Recent lawsuits against 403(b) plan fiduciaries have alleged the following breaches of fiduciary duties under the Employee Retirement Income Security Act of 1974, as amended ("ERISA"):   

  • Paying excessive fees for investment options;
  • Failing to include institutional share classes at a lower cost;
  • Failing to include passively managed investment options that were less expensive than actively managed investment options;
  • Offering too many investment options;
  • Providing revenue sharing with service providers for certain investment options;
  • Lacking efficiency due to multiple recordkeepers;
  • Offering variable annuities containing layers of fees (i.e., administrative expense charge, distribution expense charge, etc.);
  • Making decisions to use bundled service arrangements and service providers that are not in the best interest of participants; and
  • Engaging in prohibited transactions by paying excessive compensation to parties-in-interests.

ERISA does not apply to every 403(b) plan, so not every 403(b) plan is a target for these types of lawsuits. According to previously issued guidance from the Department of Labor, ERISA generally applies to 403(b) plans unless the plan is funded only with employee salary reductions, the employer makes no contributions to the 403(b) plan, and the employer has no other involvement in the plan. If the 403(b) plan is subject to ERISA, the plan fiduciaries must comply with fiduciary obligations as set forth in ERISA, including the duties of prudence and loyalty, discharging duties solely in the interest of plan participants. Many entities maintain two separate 403(b) plans, where one 403(b) plan has employer contributions and is subject to ERISA and a second plan has only employee contributions and is not subject to ERISA.   The recent lawsuits against 403(b) plans bring to light unresolved issues with the fiduciary duties associated with the offering of a 403(b) plan by a tax-exempt entity. To protect against similar lawsuits, fiduciaries should review the following items with ERISA counsel while determining whether or not their 403(b) plan is subject to ERISA:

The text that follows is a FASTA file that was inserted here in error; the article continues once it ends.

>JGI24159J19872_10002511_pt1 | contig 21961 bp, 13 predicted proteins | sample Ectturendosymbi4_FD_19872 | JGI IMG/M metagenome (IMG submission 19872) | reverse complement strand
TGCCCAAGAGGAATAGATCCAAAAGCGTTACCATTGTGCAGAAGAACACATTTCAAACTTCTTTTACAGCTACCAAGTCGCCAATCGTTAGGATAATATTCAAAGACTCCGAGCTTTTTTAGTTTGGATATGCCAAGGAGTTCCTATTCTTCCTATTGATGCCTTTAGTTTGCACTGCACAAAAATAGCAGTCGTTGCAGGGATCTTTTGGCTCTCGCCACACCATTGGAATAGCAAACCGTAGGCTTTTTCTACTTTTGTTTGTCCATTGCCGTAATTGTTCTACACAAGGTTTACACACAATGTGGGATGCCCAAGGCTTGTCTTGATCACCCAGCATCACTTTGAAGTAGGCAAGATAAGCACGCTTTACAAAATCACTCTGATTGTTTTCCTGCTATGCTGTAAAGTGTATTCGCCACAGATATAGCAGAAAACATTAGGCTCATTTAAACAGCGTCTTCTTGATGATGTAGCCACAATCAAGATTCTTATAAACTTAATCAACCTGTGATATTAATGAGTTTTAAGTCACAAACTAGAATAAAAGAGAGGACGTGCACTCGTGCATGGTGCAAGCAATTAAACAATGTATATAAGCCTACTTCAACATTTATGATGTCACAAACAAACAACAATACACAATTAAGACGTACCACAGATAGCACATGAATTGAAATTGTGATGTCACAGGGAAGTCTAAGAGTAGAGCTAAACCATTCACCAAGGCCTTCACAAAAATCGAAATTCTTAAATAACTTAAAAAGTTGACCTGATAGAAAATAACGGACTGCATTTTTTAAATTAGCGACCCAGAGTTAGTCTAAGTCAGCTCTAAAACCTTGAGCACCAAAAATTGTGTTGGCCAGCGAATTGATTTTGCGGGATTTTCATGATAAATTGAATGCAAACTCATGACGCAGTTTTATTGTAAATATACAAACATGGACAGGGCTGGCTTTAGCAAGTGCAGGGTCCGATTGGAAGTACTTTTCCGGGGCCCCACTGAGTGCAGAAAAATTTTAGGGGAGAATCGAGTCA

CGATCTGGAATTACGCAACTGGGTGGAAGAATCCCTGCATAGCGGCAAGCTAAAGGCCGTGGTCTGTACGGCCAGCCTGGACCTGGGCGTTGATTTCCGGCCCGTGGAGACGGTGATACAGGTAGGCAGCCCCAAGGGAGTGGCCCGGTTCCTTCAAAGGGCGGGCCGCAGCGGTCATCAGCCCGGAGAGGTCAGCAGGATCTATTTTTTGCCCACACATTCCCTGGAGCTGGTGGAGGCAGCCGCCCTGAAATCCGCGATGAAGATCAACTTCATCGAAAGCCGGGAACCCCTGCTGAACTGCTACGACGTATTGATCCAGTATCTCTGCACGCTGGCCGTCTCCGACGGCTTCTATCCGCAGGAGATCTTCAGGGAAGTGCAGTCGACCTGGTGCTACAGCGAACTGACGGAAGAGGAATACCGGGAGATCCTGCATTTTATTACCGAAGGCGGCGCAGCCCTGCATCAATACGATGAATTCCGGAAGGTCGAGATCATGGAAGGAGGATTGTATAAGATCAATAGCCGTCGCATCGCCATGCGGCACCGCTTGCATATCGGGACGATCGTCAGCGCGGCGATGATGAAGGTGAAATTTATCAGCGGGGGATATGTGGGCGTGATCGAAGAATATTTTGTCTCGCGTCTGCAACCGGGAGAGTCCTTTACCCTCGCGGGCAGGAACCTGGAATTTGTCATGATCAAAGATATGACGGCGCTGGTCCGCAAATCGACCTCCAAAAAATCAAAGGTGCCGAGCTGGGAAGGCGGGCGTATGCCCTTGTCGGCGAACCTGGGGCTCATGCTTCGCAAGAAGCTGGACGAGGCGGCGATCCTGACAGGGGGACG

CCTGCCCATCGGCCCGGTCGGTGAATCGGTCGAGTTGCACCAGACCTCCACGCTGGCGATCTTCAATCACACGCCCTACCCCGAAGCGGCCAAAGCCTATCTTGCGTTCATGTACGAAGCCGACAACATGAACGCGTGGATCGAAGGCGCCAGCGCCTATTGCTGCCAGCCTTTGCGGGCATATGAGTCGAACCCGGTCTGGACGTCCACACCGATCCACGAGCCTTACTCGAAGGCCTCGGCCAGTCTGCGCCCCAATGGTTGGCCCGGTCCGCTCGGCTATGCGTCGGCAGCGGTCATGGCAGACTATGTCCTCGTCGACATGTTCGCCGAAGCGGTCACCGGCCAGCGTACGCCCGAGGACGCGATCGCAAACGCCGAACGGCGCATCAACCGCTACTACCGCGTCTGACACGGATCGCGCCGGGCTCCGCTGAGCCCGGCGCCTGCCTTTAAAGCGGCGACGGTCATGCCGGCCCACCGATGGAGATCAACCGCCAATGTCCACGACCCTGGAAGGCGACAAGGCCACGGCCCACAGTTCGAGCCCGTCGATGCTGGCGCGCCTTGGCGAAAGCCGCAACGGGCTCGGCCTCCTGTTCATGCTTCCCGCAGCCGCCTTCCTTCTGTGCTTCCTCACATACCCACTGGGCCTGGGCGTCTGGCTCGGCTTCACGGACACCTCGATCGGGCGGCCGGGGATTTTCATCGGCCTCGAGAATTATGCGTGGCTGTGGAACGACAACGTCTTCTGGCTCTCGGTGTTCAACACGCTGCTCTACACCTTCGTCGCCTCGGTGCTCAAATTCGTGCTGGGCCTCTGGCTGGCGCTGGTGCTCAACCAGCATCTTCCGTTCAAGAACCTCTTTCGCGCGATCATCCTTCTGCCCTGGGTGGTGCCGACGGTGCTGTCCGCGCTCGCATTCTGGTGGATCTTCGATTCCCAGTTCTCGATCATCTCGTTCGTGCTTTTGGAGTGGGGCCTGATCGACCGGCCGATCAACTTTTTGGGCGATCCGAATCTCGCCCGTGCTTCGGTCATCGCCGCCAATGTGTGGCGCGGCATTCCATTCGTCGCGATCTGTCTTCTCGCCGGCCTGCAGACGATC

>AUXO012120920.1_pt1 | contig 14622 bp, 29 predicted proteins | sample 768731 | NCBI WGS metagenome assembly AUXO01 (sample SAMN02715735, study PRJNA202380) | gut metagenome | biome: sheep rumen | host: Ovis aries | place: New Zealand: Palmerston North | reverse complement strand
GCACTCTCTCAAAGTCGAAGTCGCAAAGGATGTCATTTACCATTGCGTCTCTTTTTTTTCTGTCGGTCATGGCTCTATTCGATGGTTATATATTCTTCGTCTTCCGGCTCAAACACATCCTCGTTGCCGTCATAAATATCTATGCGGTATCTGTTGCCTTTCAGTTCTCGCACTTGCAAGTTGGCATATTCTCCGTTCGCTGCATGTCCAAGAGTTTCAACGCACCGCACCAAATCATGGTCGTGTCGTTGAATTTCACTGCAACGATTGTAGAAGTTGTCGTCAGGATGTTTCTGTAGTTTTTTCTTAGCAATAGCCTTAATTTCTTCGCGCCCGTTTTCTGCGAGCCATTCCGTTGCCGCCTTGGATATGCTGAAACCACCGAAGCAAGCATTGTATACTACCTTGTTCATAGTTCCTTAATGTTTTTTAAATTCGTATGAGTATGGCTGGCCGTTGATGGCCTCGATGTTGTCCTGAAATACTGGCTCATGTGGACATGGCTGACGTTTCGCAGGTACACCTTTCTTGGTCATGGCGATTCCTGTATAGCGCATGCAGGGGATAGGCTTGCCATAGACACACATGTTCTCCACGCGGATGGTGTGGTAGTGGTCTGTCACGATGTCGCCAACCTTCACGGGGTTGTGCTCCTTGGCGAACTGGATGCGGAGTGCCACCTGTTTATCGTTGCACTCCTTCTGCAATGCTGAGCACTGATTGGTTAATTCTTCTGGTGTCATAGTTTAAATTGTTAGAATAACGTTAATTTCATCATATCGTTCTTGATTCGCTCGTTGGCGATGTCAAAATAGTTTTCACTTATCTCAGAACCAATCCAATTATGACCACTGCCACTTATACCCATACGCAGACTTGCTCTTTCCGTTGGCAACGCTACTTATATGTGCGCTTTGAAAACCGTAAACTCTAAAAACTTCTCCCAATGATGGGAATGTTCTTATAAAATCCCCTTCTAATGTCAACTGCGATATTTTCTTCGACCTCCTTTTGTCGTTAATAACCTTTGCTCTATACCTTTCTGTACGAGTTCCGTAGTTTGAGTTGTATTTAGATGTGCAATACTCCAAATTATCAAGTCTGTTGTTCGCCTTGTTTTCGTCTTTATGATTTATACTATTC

• Who is a plan fiduciary under ERISA;
  • The governance and decision-making process for the 403(b) plan and its investments under ERISA;
  • Potential prohibited transactions; and
  • Fiduciary liability insurance.